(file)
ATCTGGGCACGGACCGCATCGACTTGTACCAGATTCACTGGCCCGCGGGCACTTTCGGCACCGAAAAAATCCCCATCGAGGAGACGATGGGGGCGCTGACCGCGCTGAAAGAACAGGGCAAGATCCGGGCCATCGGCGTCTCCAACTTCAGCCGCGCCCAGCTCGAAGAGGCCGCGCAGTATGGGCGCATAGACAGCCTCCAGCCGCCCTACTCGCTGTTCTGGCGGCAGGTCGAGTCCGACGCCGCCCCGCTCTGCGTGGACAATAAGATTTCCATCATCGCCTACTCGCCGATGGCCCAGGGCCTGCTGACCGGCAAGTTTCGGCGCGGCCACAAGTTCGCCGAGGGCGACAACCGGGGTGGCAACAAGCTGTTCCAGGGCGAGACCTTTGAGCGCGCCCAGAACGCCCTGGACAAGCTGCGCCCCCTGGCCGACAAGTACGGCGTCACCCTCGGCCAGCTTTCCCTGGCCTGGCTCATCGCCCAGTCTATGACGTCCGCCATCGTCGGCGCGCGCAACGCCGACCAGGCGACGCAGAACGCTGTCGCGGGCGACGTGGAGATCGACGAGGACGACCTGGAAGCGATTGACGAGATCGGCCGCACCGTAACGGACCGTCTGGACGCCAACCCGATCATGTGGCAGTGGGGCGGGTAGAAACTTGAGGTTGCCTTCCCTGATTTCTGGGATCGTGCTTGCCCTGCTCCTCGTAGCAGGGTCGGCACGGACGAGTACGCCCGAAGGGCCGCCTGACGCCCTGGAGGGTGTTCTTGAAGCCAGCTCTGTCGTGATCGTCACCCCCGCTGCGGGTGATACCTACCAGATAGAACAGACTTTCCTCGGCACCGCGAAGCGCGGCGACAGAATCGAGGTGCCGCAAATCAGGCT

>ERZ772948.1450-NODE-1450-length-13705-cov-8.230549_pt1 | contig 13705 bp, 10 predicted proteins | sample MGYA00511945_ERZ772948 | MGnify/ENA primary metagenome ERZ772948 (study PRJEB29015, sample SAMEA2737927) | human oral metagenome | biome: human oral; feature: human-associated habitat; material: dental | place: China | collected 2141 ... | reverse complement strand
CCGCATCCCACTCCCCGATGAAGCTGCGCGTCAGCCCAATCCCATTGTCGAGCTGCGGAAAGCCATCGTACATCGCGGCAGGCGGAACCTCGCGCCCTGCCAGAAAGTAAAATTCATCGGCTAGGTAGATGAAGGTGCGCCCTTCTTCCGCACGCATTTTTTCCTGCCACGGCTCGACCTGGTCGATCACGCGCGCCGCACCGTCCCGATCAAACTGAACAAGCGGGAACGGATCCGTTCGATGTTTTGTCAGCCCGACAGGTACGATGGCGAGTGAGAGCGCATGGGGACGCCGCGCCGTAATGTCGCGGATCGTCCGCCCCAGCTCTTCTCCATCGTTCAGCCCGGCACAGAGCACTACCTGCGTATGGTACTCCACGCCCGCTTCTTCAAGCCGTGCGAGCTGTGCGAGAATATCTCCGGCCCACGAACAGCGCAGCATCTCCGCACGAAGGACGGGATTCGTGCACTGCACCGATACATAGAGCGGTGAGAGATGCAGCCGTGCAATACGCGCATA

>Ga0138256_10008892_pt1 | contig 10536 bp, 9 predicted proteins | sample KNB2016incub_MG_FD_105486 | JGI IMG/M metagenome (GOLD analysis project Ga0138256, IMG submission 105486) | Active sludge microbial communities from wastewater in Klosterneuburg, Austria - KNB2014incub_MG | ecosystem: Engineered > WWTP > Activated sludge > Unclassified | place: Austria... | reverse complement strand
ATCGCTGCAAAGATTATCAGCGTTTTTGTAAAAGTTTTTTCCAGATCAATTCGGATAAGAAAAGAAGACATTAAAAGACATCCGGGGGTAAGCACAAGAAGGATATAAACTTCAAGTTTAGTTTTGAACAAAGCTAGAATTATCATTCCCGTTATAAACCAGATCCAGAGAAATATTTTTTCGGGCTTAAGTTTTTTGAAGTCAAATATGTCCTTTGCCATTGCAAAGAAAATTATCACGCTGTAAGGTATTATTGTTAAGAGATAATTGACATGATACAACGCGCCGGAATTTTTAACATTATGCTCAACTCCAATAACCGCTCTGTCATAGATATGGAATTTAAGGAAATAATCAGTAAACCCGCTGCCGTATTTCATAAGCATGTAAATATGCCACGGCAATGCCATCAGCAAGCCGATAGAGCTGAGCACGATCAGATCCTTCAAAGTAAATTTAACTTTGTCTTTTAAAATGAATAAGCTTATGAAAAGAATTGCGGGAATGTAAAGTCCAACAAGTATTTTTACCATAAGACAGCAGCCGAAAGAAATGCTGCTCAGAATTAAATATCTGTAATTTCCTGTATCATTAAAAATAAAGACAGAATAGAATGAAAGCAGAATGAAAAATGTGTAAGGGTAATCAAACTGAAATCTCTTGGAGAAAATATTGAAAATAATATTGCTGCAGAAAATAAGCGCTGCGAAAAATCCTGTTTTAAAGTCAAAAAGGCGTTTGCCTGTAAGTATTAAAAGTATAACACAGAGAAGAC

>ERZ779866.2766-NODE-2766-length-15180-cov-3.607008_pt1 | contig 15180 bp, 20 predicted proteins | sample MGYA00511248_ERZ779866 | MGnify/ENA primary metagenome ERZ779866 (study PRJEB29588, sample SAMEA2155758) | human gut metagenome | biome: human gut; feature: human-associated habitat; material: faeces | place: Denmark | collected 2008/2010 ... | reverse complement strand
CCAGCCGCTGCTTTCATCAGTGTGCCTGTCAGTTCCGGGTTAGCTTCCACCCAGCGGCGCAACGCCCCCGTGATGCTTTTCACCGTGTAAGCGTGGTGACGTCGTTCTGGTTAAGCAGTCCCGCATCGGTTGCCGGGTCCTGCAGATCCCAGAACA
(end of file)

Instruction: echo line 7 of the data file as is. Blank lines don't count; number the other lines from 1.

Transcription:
CCAGCCGCTGCTTTCATCAGTGTGCCTGTCAGTTCCGGGTTAGCTTCCACCCAGCGGCGCAACGCCCCCGTGATGCTTTTCACCGTGTAAGCGTGGTGACGTCGTTCTGGTTAAGCAGTCCCGCATCGGTTGCCGGGTCCTGCAGATCCCAGAACA